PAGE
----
Latest Gene duplication Stories
Scientists have invented methods to scout the human genome's repetitive landscapes, where DNA sequences are highly identical and heavily duplicated.
Although clubfoot is one of the most common congenital birth defects, few genetic causes have been found.
New information about early Native Americans' horticultural practices comes not from hieroglyphs or other artifacts, but from a suite of four gene duplicates found in wild and domesticated sunflowers.
Scientists find new evolutionary mechanism that takes advantage of inefficient selection.
Gene copy number variations of the same region, 16p11.2, are already linked to autism.
Duke University Medical Center and National Cancer Institute scientists have discovered that a novel genetic alteration â€“ a second copy of an entire gene â€“ is a cause of familial chordoma, an uncommon form of cancer arising in bones and frequently affecting the nervous system.
A newly designed computational method has proven its usefulness in counting copies of duplicated genome sequences and in doing initial assessments of their contents, according to a study to be published Aug. 30 in Nature Genetics. The number of copies of particular DNA segments can differ from one person to the next.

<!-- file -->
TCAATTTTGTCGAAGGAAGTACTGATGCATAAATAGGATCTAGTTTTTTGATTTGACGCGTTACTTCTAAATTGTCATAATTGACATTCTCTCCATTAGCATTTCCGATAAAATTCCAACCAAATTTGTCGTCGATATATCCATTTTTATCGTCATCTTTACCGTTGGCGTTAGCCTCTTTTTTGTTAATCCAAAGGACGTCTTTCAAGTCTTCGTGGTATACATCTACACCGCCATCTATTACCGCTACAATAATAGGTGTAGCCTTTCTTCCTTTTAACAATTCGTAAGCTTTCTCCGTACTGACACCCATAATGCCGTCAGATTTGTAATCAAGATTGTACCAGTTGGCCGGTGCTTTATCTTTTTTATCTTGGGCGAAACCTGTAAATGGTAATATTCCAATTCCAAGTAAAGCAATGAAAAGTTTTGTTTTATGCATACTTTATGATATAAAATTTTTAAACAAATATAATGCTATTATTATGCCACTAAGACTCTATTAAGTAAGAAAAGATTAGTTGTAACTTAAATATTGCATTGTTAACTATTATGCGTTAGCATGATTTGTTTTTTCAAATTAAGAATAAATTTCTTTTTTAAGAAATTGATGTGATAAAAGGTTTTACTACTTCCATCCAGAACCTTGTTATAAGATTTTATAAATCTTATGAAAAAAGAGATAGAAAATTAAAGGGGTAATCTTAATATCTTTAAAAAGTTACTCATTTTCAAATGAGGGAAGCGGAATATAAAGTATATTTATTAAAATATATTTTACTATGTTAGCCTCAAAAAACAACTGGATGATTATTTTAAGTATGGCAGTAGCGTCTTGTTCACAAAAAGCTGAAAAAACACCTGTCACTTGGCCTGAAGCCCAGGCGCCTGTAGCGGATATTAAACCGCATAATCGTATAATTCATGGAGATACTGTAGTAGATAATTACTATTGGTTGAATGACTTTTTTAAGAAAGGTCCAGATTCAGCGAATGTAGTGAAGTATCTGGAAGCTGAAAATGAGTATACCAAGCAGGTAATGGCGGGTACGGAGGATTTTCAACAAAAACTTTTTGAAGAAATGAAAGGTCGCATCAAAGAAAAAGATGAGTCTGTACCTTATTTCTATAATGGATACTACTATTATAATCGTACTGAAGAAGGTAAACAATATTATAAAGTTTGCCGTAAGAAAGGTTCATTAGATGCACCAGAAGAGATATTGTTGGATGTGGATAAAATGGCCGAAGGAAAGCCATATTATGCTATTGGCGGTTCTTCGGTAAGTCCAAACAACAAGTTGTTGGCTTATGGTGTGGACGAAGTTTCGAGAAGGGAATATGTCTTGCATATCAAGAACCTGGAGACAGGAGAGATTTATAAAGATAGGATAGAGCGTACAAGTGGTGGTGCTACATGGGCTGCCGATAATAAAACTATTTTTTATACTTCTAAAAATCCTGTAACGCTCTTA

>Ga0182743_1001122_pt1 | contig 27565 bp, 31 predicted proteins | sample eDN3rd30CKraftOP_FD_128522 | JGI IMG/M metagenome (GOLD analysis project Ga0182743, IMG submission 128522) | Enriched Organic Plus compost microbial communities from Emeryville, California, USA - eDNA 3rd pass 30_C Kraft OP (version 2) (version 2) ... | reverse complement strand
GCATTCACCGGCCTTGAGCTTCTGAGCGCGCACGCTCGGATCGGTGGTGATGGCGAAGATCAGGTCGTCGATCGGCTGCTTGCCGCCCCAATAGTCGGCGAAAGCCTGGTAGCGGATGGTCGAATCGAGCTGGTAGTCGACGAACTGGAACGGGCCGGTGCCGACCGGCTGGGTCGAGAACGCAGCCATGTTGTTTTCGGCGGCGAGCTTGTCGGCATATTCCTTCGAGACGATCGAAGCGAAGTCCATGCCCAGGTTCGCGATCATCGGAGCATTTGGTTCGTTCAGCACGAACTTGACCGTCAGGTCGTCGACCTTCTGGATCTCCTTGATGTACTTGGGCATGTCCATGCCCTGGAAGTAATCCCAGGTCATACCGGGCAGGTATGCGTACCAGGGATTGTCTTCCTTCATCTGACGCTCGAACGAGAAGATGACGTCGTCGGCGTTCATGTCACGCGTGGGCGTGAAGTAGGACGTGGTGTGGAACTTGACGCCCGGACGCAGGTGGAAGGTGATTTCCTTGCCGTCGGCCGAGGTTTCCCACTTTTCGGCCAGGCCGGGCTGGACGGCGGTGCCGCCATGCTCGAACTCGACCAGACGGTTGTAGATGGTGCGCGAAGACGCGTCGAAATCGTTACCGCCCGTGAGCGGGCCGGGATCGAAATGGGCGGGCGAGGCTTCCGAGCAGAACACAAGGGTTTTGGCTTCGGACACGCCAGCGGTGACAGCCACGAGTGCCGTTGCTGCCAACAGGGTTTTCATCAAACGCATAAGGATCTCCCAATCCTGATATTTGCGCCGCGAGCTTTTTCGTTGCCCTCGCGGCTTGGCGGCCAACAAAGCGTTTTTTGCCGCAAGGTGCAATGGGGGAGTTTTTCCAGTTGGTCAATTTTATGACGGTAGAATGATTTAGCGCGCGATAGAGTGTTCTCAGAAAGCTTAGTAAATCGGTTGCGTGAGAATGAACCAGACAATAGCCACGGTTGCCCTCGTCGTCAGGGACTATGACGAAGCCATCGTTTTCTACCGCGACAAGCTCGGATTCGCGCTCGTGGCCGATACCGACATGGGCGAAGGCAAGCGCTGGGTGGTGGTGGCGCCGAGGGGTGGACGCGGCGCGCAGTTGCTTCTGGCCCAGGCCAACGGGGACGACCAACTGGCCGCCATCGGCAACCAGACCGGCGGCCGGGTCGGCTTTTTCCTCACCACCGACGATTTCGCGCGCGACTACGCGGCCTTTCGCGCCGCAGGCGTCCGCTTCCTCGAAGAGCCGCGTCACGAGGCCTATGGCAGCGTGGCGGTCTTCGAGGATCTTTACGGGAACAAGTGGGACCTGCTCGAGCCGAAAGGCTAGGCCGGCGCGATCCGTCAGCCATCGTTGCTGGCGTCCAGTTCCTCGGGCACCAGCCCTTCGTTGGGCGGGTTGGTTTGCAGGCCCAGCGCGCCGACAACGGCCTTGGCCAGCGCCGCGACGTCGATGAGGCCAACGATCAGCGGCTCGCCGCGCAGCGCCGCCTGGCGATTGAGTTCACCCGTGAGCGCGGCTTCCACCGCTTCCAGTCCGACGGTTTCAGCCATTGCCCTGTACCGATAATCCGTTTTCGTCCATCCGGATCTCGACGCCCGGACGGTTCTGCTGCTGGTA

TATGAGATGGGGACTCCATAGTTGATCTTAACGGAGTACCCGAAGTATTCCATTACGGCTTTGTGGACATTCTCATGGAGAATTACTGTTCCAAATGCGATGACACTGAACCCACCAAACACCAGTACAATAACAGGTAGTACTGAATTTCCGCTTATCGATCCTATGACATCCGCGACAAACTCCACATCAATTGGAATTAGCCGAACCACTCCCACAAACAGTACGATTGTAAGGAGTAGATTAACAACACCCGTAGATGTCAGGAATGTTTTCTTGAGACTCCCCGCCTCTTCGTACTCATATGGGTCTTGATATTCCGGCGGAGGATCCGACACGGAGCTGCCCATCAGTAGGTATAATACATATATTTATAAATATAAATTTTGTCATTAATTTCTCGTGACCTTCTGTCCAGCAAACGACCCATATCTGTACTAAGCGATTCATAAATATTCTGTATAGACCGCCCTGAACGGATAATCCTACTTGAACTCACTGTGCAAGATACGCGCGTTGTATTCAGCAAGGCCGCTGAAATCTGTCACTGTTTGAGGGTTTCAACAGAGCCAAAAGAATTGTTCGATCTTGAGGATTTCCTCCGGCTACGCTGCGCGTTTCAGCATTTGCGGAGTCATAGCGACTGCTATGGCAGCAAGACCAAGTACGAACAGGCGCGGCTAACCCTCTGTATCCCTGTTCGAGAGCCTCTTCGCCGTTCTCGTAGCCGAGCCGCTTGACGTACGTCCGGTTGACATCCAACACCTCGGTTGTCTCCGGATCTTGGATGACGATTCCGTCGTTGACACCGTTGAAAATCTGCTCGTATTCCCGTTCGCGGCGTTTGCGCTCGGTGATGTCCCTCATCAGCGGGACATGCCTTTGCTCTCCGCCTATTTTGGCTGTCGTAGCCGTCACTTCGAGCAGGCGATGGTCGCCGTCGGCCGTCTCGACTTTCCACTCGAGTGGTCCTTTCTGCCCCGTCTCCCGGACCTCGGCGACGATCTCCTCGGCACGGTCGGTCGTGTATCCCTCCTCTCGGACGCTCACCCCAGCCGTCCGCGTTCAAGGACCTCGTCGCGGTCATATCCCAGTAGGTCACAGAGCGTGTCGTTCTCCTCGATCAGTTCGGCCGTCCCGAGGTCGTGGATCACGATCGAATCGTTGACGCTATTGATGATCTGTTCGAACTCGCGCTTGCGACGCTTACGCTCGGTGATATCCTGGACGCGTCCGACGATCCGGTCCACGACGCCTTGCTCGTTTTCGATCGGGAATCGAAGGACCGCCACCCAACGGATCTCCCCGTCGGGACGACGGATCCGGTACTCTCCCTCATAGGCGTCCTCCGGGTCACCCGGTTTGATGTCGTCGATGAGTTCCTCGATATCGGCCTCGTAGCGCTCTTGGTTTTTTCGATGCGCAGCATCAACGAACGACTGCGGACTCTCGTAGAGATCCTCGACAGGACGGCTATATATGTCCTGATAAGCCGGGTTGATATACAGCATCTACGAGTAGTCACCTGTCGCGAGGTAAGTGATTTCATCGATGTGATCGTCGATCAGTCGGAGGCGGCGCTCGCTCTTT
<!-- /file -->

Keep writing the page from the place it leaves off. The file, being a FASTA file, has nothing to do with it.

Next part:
Extra genomes appear, on average, to offer no benefit or disadvantage to plants, but still play a key role in the origin of new species, say scientists from Indiana University Bloomington and three other institutions in this week's Proceedings of the National Academy of Sciences.
Peering into the DNA of tiny yeast, researchers at the Moores Cancer Center at the University of California, San Diego and the San Diego Branch of the Ludwig Institute for Cancer Research have pinpointed a large number of genes that can prevent a type of genetic rearrangement that may lead to cancer and other diseases.
Genetics researchers have unveiled a powerful new resource for scientists and health providers studying human illnesses--a reference standard of deletions and duplications of DNA found in the human genome.
- Any of various tropical Old World birds of the family Indicatoridae, some species of which lead people or animals to the nests of wild honeybees. The birds eat the wax and larvae that remain after the nest has been destroyed for its honey.